When it comes to precision medicine, the terminology can be confusing. Patients (and even providers) often mix up terms and use inconsistent language, making this important concept incredibly difficult to understand. According to Claire Saxton, vice president, Patient Experience at the Cancer Support Community (CSC), developing patient-friendly, consistent terminology is crucial if patients are meant to understand the complexities of precision medicine.
At the AONN+ 12th Annual Navigation & Survivorship Conference in November 2021, Ms Saxton explained how the CSC worked to develop the Precision Medicine Plain Language Lexicon: a set of plain-language terms and definitions that help explain precision medicine, biomarker testing, and genetic testing to patients, caregivers, and the general public.
Introduction to the CSC
The mission of the CSC is “ensuring that all people impacted by cancer are empowered by knowledge, strengthened by action, and sustained by community.” It has local cancer support communities in about 50 US cities and 5 international locations, and in these communities, people can access support, education, and wellness services.
According to Ms Saxton, these in-person service centers—combined with healthcare/hospital partnerships and satellite locations—mean that CSC’s support and navigation services are available at 175 locations nationwide, reporting 1 million visits a year. To accomplish their mission, CSC relies on 3 pillars: research, direct services, and advocacy.
Why Do Patients and Caregivers Need to Know About Precision Medicine?
“What we know is that patients and caregivers are overwhelmed and confused,” she explained. “And the way that healthcare providers talk about precision medicine varies significantly from provider to provider.” Additionally, the level of detail discussed is often determined by the questions that the patient asks.
So helping to empower patients with knowledge of precision medicine—so that they can participate in shared decision-making with their healthcare team—is critically important to helping them receive appropriate testing and optimal treatment.
The Increasing Complexity of Cancer Care
According to Ms Saxton, the initiative to develop a patient-friendly glossary of precision medicine terms and definitions began because a common sentiment was being voiced among patients—“it felt like I had to get a PhD in cancer in order to understand what was going on.”
She noted that this sentiment was particularly strong among patients with cancer types for which biomarker testing and precision medicine have really taken off.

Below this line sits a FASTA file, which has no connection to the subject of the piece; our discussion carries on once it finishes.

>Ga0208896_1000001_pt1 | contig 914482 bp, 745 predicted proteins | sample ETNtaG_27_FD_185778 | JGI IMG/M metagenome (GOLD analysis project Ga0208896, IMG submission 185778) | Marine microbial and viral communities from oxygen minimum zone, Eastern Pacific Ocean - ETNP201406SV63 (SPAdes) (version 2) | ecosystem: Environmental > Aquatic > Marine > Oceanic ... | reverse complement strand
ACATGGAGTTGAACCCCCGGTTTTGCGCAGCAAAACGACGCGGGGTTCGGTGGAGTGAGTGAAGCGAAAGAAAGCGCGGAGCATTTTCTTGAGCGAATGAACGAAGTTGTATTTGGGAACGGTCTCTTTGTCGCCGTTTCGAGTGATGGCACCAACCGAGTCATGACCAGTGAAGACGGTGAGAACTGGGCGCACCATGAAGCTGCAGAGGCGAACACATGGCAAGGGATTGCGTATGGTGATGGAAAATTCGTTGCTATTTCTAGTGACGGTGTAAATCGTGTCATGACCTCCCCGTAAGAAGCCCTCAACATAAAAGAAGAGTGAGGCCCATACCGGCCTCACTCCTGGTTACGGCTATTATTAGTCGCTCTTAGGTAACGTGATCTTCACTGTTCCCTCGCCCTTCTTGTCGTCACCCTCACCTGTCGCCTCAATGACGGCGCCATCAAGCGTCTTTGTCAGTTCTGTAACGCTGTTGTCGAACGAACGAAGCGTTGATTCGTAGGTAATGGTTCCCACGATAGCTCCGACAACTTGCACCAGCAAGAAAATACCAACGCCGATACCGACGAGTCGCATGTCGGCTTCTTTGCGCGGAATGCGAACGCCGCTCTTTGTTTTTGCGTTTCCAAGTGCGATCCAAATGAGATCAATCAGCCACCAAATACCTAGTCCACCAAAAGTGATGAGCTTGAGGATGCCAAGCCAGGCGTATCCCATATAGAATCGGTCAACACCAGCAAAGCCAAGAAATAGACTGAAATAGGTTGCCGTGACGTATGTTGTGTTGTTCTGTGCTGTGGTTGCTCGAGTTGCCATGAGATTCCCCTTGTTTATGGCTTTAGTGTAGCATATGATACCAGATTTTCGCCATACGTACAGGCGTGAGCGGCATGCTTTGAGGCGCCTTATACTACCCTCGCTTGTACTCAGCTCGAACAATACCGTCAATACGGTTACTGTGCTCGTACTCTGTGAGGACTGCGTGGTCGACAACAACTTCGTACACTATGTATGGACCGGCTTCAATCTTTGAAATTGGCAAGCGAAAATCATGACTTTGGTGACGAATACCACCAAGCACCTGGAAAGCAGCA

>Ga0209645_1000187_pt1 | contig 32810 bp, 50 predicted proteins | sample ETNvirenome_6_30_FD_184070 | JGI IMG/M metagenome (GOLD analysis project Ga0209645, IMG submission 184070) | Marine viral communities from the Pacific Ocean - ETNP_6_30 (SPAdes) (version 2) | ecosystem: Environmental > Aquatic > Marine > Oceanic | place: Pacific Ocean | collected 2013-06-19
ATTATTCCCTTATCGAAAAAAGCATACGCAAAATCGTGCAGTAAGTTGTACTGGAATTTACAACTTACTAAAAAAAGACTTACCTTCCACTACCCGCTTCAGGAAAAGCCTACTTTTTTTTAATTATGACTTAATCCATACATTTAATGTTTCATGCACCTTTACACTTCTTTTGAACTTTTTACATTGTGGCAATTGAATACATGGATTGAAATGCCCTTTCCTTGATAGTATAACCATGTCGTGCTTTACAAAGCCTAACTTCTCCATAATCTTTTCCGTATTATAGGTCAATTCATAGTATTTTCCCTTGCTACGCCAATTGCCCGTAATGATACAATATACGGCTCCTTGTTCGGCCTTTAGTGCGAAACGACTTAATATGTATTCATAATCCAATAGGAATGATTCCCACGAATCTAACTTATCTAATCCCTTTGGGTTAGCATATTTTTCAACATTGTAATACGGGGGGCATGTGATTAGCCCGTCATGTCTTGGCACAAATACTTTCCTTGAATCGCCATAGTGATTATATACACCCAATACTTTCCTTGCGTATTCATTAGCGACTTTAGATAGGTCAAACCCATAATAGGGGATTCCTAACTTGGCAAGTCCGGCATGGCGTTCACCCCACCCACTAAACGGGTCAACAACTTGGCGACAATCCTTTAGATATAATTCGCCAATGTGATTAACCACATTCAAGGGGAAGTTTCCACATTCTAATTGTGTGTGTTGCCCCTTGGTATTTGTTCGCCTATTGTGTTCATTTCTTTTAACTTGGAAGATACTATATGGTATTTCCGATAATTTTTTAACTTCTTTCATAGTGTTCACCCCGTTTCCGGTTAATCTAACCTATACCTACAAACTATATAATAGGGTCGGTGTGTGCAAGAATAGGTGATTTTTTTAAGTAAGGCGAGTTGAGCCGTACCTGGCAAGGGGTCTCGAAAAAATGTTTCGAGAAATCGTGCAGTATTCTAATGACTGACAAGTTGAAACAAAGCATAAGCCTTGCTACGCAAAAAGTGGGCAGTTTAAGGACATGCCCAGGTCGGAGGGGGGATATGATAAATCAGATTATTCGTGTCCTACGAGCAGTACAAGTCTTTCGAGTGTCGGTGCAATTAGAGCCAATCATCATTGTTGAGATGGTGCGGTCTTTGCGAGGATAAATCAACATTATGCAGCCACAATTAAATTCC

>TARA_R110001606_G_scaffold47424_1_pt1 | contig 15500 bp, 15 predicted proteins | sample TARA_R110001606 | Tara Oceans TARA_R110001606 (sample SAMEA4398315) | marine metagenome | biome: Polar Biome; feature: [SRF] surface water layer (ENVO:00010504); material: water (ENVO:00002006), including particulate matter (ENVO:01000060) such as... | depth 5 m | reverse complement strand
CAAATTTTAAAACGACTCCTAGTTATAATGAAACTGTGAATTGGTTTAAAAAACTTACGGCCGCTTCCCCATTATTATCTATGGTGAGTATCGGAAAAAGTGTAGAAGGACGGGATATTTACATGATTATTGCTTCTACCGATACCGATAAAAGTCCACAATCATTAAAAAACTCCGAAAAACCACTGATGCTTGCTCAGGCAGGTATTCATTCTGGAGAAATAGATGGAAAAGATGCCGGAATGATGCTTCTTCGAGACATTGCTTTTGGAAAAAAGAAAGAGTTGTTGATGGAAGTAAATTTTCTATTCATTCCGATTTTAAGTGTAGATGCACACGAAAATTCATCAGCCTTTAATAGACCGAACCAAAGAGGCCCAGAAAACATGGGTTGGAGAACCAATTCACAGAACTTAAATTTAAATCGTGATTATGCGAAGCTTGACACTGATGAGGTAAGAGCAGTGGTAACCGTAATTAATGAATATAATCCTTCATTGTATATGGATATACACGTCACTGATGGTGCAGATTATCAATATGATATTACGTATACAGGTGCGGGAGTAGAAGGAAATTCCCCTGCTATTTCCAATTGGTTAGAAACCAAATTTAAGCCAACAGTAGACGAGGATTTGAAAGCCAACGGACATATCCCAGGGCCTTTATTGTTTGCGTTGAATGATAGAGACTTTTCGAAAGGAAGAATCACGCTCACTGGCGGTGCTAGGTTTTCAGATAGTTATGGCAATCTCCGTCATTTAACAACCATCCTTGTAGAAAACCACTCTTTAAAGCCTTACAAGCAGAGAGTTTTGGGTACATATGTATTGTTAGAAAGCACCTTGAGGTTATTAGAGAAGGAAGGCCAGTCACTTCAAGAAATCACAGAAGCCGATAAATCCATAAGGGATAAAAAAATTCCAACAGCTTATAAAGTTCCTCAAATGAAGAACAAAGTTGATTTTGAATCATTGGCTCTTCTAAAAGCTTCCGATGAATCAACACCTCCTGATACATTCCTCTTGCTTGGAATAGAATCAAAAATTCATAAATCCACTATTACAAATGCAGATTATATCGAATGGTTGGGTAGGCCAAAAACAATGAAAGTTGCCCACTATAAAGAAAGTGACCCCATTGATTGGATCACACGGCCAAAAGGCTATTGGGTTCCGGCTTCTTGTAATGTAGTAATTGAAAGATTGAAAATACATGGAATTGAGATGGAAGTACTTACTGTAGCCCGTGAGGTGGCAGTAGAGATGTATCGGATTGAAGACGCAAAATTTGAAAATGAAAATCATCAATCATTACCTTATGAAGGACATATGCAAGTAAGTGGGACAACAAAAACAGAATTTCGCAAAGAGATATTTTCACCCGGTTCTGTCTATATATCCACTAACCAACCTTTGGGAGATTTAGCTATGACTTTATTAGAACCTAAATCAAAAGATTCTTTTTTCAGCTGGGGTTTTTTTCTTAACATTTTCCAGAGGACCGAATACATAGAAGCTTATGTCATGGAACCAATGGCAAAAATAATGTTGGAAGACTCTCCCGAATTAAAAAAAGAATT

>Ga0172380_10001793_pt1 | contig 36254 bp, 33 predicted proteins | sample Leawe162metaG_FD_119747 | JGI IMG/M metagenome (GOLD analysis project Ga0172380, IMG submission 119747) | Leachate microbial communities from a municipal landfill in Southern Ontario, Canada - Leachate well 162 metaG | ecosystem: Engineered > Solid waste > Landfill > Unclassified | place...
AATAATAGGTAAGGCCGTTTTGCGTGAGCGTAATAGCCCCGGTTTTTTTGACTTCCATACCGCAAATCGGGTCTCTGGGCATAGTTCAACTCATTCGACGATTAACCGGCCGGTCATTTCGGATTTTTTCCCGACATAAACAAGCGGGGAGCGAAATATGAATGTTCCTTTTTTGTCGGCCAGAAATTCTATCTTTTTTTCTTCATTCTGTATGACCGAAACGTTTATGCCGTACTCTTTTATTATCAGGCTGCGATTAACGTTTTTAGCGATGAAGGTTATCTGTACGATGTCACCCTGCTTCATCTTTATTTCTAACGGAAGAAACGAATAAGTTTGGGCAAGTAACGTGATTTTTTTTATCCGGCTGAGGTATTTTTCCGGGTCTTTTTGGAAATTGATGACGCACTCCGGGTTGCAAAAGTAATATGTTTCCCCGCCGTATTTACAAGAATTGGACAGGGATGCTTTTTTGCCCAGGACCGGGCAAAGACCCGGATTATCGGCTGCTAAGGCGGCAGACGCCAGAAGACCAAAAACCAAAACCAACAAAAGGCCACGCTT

“The complexity of what patients and caregivers need to know has increased significantly in the last 5 years or so,” she said. “And so has the confusion level.”
It has undoubtedly become more important for patients and caregivers to understand precision medicine concepts, particularly because for many patients, undergoing biomarker testing can show what treatments might work best for them. However, at the point at which they would need that biomarker testing (near the time of diagnosis), patients and their caregivers are especially overwhelmed.
“So we heard loud and clear that we needed to talk about this in easy, plain language,” she said. “So when we went to update our Frankly Speaking About Cancer: Precision Medicine education program, we knew we needed to start at the very beginning.”
Developing the Lexicon
First, she and her team came up with a list of concepts that needed to be explained. With the help of experts, they defined those concepts, then used feedback from patients and caregivers (through focus groups and discussion boards) to make sure the definitions were easy to understand. These terms and definitions then became their Precision Medicine Plain Language Lexicon.
This lexicon is not meant only for use in materials developed by the CSC but also as a free resource for providers, oncology professional associations, industry partners, and patient advocacy organizations who are having these conversations with patients.
“Our goal is to increase communication between patients, caregivers, and their care teams, and for all of us to be on the same page. So CSC is sharing this lexicon; we’re giving it away, and all are invited to use it,” she said. “We consider this to be a living document, and we’ll update it as cancer care changes and as we receive more feedback.”